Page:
*A FEW SPOILERS*
Black Dynamite (Scott Sanders, 2009) - "Dy-na-mite! Dy-na-mite!" This spoof of blaxploitation movies gets everything right in its send-up of the genre, but is maddeningly inconsistent in terms of laughs. Black Dynamite (Michael Jai White) is a Vietnam vet, ex-CIA agent and all round bad-ass who "use Kung Fu when we want to, has sex when he please". After his brother is killed by The Man and he finds a corrupt politician selling smack to orphans, he cracks open an entire crate of whuppery, only to uncover a plot more dastardly than anything he could have possibly imagined. White is excellent in the lead, doing not-very-good acting brilliantly, and the film looks and particularly sounds just right, with an arsenal of low-rent '70s visual tricks and a heap of apposite funk songs that drip with clumsy exposition. But while there are some hilarious moments - the "puddle of blood" line, a convoluted uncovering of the central mystery that takes in rock 'n' roll, spelling and Roman mythology, the young, orphaned Black Dynamite throwing some bullies through a window, and, especially, the hero's hysterically uncomfortable attempts to frolic gaily in a park - there are entire scenes that pass without a smile, especially towards the end. Part of the problem is that spoofing kung fu isn't funny. It wasn't funny in The Jerk, it wasn't funny in Wayne's World 2 and it isn't funny now. You could argue that at least Black Dynamite plays its martial arts scenes straight, but watching people doing reasonably good kung fu in an apparent pastiche of Black Belt Jones isn't really entertainment - and too much of the short running time consists of precisely that. Sorry to come across all Judge Joyless but, given all the hype around this one, I had high hopes, and it didn't quite deliver. (2.5)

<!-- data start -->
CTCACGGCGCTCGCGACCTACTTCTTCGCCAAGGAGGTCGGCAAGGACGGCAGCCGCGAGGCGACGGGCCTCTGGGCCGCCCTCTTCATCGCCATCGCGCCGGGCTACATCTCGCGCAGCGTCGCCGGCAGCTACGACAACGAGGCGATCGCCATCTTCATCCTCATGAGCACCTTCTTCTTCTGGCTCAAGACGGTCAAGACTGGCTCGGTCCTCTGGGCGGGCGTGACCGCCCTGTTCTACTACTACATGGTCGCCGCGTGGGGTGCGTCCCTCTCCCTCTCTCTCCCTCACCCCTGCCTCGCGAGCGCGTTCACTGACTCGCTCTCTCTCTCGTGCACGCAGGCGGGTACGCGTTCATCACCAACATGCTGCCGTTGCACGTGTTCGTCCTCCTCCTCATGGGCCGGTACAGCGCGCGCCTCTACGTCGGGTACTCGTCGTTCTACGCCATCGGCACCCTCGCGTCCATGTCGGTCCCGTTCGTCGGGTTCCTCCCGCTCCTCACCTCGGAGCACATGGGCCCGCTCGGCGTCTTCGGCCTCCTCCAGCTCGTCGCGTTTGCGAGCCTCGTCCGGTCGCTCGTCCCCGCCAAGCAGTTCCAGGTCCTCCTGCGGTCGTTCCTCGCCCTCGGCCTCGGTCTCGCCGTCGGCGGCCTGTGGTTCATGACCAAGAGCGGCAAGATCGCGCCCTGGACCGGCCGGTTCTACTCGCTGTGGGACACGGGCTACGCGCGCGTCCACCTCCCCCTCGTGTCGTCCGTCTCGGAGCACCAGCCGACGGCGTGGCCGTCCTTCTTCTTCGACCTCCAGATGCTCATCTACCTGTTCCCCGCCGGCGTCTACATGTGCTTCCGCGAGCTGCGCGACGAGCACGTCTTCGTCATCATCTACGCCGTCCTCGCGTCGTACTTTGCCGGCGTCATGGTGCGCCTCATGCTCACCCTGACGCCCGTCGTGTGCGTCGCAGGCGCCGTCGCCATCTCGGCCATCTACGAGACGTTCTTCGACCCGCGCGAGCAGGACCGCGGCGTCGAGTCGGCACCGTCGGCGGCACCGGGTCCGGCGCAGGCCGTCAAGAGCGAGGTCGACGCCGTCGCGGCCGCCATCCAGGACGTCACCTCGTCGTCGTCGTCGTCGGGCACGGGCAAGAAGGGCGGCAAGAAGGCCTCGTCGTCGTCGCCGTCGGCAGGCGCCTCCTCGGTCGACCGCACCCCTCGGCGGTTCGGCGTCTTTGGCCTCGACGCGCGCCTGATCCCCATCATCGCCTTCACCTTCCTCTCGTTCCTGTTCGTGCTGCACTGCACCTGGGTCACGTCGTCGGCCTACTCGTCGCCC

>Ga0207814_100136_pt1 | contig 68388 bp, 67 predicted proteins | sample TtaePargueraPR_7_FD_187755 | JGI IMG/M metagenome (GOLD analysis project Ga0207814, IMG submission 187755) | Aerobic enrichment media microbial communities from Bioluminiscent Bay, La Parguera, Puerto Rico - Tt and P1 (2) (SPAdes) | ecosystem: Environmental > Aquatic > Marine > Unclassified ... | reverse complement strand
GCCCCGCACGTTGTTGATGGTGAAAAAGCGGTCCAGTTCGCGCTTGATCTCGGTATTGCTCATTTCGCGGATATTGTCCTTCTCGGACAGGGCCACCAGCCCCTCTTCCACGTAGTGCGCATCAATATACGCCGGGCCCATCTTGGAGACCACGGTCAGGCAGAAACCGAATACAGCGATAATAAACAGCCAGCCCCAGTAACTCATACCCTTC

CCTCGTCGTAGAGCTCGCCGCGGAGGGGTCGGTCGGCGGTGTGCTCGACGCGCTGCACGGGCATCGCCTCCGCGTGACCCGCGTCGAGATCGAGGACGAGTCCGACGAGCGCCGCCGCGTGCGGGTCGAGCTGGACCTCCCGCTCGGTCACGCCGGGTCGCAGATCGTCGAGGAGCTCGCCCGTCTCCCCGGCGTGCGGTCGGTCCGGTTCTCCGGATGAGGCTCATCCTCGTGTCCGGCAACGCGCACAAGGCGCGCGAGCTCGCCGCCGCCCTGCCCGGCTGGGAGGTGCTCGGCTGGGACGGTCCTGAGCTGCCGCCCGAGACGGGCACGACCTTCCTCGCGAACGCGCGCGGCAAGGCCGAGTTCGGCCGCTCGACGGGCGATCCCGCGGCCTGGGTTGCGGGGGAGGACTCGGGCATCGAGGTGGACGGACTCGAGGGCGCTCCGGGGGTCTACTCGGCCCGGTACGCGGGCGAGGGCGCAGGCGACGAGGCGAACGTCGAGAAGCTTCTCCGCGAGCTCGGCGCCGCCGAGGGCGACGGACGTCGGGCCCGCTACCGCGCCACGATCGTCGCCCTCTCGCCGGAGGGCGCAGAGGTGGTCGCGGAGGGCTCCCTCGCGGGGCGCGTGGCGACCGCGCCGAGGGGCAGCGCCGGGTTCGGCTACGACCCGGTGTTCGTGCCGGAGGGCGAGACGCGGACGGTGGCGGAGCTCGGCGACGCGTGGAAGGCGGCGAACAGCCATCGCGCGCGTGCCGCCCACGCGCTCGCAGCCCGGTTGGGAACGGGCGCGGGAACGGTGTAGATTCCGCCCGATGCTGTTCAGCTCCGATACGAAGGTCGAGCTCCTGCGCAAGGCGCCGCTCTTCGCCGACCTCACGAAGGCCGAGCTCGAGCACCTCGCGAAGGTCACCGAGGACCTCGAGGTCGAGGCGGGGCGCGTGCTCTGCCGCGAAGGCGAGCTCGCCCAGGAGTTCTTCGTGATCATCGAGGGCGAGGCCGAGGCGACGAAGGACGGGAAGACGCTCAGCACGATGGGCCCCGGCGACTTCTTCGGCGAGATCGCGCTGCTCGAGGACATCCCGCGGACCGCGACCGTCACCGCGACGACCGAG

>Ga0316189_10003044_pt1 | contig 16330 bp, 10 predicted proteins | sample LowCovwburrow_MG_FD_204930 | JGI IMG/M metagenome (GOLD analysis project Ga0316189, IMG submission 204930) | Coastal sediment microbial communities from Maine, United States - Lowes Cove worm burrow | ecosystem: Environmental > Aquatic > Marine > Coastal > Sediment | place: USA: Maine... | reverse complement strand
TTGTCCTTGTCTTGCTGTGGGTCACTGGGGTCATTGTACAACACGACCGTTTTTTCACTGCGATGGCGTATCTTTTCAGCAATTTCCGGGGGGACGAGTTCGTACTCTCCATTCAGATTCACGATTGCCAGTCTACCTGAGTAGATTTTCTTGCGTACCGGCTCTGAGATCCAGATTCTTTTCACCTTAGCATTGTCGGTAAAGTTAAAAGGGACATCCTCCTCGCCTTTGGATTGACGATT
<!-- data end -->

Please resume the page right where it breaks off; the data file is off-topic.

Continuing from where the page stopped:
Quick, someone push them in the water.